• autobiographical memory
  • psychological assessment

Cite this

Assessing mental imagery in clinical psychology : a review of imagery measures and a guiding framework. / Pearson, David G.; Deeprose, Catherine; Wallace-Hadrill, Sophie; Burnett Heyes, Stephanie; Holmes, Emily.

In: Clinical Psychology Review, Vol. 33, No. 1, 02.2013, p. 1-23.

Research output: Contribution to journalArticle

Pearson, DG, Deeprose, C, Wallace-Hadrill, S, Burnett Heyes, S & Holmes, E 2013, 'Assessing mental imagery in clinical psychology: a review of imagery measures and a guiding framework', Clinical Psychology Review, vol. 33, no. 1, pp. 1-23. https://doi.org/10.1016/j.cpr.2012.09.001
Pearson, David G. ; Deeprose, Catherine ; Wallace-Hadrill, Sophie ; Burnett Heyes, Stephanie ; Holmes, Emily. / Assessing mental imagery in clinical psychology : a review of imagery measures and a guiding framework. In: Clinical Psychology Review. 2013 ; Vol. 33, No. 1. pp. 1-23.
@article{3ded4228330e4eb59098ecfde4a83f28,
title = "Assessing mental imagery in clinical psychology: a review of imagery measures and a guiding framework",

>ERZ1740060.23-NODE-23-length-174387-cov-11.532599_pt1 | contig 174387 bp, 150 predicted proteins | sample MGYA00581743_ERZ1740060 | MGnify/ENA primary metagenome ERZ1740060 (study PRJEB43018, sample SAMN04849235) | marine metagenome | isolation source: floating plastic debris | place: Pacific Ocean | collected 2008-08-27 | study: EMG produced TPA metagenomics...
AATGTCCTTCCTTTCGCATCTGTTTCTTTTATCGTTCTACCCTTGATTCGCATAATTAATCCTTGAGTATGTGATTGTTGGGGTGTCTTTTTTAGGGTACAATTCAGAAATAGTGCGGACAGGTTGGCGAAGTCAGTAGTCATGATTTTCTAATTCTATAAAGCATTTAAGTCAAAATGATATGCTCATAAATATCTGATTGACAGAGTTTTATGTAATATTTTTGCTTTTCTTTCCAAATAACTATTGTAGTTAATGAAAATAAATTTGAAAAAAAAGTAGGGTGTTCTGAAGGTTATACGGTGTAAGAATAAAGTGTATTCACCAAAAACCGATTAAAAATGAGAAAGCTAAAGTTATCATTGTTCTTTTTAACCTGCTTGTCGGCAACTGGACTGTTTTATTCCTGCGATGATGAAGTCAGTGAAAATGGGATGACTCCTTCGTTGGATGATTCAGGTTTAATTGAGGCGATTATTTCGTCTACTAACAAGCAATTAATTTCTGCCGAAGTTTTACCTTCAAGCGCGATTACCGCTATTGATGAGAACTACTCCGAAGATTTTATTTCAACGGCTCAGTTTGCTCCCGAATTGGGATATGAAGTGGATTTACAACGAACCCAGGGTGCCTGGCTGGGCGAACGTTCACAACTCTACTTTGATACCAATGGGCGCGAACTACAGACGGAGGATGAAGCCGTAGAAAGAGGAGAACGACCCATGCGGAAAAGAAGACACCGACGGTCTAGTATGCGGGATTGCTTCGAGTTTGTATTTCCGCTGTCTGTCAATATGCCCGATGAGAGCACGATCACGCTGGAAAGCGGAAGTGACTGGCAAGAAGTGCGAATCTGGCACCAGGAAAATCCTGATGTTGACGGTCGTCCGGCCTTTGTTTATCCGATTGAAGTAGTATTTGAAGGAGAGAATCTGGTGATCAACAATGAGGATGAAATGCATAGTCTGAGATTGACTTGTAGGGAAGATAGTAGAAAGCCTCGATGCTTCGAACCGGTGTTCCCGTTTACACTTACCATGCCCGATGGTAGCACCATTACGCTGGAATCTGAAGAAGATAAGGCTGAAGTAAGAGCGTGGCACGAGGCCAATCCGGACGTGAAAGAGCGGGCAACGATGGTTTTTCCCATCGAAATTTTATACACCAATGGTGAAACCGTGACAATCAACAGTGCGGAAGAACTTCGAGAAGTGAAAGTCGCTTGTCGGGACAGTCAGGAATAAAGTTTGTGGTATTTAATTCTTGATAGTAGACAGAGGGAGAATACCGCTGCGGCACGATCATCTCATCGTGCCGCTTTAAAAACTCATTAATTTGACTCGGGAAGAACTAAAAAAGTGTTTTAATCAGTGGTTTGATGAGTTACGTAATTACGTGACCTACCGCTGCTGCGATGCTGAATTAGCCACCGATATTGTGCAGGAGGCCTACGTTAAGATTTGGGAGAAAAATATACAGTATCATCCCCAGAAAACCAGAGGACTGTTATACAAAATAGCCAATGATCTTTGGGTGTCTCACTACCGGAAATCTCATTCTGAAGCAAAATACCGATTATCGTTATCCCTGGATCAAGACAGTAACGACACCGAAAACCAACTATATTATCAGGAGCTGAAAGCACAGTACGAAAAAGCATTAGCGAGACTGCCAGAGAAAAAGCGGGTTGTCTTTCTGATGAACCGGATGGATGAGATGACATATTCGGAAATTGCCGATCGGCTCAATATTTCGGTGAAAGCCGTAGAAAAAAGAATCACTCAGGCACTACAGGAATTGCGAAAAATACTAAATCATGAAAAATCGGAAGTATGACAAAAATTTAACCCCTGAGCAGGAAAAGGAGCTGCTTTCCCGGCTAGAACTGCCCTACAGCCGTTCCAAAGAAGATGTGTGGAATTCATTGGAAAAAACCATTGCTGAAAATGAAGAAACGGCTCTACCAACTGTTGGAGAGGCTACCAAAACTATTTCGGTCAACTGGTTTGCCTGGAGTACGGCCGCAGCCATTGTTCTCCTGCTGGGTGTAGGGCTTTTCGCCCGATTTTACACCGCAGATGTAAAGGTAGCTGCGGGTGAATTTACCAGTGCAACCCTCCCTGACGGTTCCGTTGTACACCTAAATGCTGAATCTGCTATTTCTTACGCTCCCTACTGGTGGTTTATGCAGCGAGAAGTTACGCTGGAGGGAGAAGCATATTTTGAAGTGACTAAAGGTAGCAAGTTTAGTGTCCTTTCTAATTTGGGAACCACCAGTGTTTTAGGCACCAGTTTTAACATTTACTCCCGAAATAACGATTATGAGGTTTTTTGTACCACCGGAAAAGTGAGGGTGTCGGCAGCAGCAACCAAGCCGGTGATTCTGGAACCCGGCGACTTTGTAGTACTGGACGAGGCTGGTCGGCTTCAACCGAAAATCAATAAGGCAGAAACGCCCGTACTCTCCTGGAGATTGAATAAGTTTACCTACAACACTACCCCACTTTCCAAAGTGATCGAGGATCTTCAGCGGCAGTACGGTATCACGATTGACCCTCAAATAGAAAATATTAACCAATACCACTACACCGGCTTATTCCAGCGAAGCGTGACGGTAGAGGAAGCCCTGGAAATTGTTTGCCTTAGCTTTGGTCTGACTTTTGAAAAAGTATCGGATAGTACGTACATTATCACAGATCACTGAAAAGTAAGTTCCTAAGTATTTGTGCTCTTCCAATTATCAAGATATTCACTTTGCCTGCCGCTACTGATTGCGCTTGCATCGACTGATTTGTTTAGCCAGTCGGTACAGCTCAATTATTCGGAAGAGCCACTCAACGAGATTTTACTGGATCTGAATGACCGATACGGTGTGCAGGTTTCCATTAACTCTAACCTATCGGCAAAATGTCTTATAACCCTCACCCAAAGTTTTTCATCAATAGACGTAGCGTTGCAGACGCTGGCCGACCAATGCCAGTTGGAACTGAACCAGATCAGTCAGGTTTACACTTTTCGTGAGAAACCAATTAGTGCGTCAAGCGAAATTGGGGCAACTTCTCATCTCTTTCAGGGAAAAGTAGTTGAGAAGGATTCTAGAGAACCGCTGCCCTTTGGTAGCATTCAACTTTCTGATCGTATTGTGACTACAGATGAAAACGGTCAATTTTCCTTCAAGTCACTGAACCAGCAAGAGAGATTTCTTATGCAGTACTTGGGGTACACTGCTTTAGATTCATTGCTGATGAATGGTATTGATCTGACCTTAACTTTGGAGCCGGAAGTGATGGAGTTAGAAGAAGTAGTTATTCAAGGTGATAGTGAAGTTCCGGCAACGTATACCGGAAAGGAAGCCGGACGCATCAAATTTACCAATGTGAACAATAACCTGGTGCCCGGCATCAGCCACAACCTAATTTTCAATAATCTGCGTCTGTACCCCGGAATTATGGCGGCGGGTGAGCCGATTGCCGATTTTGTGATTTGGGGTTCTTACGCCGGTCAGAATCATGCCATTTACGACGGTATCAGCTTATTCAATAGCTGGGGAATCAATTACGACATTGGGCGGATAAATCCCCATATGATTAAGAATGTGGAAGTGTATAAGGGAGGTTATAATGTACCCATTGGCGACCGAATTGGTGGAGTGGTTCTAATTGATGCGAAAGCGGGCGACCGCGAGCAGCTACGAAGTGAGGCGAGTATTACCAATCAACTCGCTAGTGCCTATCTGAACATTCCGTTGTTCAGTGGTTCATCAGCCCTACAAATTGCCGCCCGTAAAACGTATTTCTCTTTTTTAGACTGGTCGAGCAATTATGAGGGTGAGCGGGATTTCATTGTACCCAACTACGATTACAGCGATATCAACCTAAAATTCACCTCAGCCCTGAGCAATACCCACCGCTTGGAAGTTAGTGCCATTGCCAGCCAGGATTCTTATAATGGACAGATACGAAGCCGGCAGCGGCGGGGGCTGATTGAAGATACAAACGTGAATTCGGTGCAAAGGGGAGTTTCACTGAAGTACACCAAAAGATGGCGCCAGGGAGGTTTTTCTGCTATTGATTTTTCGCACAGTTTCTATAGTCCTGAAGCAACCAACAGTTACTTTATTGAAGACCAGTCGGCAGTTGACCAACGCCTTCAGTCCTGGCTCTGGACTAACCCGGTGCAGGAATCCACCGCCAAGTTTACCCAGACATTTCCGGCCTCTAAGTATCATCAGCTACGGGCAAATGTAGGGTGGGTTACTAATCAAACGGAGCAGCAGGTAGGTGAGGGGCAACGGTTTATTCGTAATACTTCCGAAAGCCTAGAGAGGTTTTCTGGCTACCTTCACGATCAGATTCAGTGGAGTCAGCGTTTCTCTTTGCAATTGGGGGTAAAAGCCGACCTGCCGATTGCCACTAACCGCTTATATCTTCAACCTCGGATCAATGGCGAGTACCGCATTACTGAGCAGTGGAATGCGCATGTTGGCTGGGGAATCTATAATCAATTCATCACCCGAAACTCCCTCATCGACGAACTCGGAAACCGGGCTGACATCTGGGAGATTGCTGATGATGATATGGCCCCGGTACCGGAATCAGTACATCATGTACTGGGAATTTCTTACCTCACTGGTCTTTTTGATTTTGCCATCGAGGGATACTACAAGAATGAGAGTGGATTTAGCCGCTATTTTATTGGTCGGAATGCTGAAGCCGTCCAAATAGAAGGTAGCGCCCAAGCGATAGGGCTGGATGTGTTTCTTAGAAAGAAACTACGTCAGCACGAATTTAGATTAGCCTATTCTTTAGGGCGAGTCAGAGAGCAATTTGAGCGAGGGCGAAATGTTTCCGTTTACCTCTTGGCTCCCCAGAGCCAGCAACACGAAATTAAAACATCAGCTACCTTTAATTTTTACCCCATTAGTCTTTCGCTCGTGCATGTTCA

abstract = "Mental imagery is an under-explored field in clinical psychology research but presents a topic of potential interest and relevance across many clinical disorders, including social phobia, schizophrenia, depression, and post-traumatic stress disorder. There is currently a lack of a guiding framework from which clinicians may select the domains or associated measures most likely to be of appropriate use in mental imagery research. We adopt an interdisciplinary approach and present a review of studies across experimental psychology and clinical psychology in order to highlight the key domains and measures most likely to be of relevance. This includes a consideration of methods for experimentally assessing the generation, maintenance, inspection and transformation of mental images; as well as subjective measures of characteristics such as image vividness and clarity. We present a guiding framework in which we propose that cognitive, subjective and clinical aspects of imagery should be explored in future research. The guiding framework aims to assist researchers in the selection of measures for assessing those aspects of mental imagery that are of most relevance to clinical psychology. We propose that a greater understanding of the role of mental imagery in clinical disorders will help drive forward advances in both theory and treatment.",